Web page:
Blog PostKeith Cooper: Five all too Common mistakes when setting up a Photography Business
Photography is one of the most common 'what I'd like to do for a job if...' occupations, and when I recently looked at the UK photographers trends survey I noted just how many people were entering the profession at a later age, and without the traditional photography background.
This article is very much aimed at those starting out or new to the business - your business.
The jump to self employment, or even managing a small company you own (such as myself and Northlight Images) is a big leap - even if you were at a very senior position in your last 'real job'.
The differences are in some ways like those between owning and renting a house.
After a recent trip to the US I returned to a minor water leak – it's up to me to sort out any repairs or work needed, and deal with insurers and any tradesmen I might need to hire. When your house is rented, a lot is the responsibility of the landlord.
Even after running Northlight Images for several years I still have to remind myself about some of these things every so often.
1) Your passion does not make a business
I love the sorts of photography I do and all the other stuff like writing articles and teaching people to improve their photography.
Whilst this motivates me, I need to remember that the business needs to make a profit. I need a business model that shows where profits are coming from and ensures a steady cash-flow. Even more importantly, I need tangible measures of how different aspects of the business are performing.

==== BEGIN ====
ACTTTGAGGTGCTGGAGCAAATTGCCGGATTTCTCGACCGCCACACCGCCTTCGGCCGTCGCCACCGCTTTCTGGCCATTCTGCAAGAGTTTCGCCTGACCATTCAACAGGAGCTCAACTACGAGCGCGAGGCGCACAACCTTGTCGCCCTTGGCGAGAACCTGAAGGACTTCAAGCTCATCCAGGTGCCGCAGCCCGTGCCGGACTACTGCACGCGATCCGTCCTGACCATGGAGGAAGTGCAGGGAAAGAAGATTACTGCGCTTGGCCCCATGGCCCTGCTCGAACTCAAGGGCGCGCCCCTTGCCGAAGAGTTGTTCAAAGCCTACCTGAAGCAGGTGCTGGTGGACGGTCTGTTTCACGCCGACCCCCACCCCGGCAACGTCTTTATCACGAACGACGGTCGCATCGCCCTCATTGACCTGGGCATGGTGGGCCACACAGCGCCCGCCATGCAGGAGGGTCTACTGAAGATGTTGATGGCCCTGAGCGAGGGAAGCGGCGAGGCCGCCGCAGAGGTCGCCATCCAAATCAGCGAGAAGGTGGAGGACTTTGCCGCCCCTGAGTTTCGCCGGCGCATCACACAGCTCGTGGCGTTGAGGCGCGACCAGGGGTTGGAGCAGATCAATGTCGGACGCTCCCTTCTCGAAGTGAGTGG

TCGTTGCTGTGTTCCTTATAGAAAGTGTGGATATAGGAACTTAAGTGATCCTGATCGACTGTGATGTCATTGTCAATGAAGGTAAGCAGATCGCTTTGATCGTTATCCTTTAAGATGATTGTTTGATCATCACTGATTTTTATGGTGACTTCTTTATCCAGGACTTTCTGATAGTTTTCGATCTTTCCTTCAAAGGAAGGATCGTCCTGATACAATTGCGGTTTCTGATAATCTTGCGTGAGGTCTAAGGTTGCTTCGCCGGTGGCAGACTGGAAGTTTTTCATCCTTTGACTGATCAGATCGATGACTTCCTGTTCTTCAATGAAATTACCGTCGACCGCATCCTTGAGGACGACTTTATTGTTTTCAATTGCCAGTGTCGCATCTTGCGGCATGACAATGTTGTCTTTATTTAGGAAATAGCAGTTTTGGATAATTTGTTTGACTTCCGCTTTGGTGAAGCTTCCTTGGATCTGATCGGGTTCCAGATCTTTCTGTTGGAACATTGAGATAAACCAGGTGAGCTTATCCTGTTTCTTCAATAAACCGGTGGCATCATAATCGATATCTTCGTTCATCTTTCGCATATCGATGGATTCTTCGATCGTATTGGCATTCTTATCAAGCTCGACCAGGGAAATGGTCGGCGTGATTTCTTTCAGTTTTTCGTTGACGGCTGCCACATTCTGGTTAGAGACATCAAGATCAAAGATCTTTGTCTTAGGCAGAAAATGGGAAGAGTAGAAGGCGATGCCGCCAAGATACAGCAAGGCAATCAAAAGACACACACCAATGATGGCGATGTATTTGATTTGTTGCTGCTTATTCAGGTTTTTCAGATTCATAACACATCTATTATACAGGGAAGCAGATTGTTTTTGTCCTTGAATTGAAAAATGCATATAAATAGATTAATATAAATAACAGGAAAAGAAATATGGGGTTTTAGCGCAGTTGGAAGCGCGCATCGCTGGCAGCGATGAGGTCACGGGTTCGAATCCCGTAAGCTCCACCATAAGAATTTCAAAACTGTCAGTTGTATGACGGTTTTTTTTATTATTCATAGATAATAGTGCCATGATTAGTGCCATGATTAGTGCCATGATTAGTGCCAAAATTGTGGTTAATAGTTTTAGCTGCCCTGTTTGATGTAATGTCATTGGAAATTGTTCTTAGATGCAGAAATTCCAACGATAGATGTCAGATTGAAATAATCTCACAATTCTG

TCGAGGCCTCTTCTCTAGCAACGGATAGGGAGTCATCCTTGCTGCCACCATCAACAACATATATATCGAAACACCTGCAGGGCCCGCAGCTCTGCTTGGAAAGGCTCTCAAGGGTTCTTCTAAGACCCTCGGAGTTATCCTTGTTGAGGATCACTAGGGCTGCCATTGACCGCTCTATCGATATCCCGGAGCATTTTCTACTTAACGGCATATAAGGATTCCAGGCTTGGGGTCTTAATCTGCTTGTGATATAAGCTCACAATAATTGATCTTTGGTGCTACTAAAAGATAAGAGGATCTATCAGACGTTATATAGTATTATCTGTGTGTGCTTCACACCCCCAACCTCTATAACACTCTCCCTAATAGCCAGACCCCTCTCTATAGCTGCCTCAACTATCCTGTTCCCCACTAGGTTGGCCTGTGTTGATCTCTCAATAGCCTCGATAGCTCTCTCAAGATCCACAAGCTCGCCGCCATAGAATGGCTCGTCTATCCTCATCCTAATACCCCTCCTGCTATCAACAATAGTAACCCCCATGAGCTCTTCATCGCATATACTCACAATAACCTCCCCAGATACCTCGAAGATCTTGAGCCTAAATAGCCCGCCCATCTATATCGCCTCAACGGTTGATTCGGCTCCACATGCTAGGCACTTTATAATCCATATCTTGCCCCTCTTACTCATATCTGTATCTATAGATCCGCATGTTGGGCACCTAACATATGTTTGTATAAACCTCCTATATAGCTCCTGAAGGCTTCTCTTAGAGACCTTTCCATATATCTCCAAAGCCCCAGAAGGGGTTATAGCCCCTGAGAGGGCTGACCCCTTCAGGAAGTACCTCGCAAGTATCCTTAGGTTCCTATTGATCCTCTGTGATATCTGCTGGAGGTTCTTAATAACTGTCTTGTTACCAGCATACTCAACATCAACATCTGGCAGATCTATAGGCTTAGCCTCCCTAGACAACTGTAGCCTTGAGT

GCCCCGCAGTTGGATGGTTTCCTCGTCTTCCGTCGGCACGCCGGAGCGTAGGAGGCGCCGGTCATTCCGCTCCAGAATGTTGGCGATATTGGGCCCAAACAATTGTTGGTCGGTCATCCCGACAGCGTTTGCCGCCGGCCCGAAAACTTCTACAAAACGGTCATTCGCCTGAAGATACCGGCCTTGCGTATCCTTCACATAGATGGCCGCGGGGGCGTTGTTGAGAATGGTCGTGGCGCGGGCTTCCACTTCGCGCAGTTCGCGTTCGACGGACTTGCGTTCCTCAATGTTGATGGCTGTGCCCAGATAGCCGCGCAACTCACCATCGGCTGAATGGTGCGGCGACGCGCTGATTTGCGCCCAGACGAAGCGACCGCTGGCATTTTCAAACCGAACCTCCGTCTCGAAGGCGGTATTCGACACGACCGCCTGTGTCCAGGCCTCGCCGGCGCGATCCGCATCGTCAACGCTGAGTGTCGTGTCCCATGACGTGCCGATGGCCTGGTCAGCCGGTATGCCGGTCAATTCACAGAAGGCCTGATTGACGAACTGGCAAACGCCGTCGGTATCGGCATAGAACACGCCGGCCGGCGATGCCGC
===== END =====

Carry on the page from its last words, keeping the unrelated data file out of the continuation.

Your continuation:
If you've spent your career working in someone else's business, it's quite likely that your relationship to real profits and cash-flow have been relatively at arms length. Setting departmental budgets is not the same as a business plan.
The mistake? - thinking "I love doing this - people will pay me"
2) Who pays for the paperclips?
The short (and often forgotten) answer is 'You do'. There is no anonymous stationery cupboard to dip into when your own business runs out of ring binders, or needs a new office chair. (A quick aside - you will be spending a lot of time in this chair - don't skimp on buying a good one ...your back will thank you)
Any any business start-up expert what the key dangers facing a new business are, and near the top will always come 'managing cash-flow'. It can takes more time than you thought for the jobs to start rolling in, and then there is the delay between doing (and invoicing) the work and getting the cash out of your clients.
Photography can have some hefty startup costs, if you want to have the equipment you need - you need to allow for all those uninteresting bits as well.
Some people may object to the adverts on the article pages of our web site, but they bring in a steady income, whether I've got ten jobs in a month or three.
The mistake? - Forgetting to follow the money - without it you won't get far
3) What do your customers want - who are they?
I love to produce large black and white prints from my landscape photography, but how many people want to buy them? Probably not enough for me to base a business around it.
How do I know this? First up, I looked at the market for such prints here in the UK and abroad. I want to see what sells, to what sorts of customers, and importantly -where- it sells. I live in a city in the centre of the UK, not a seaside town with a steady stream of tourists through my little gallery.
When I initially looked at setting up Northlight Images, I thought about different aspects of photography, what I liked, and what I could find out about the market for such services.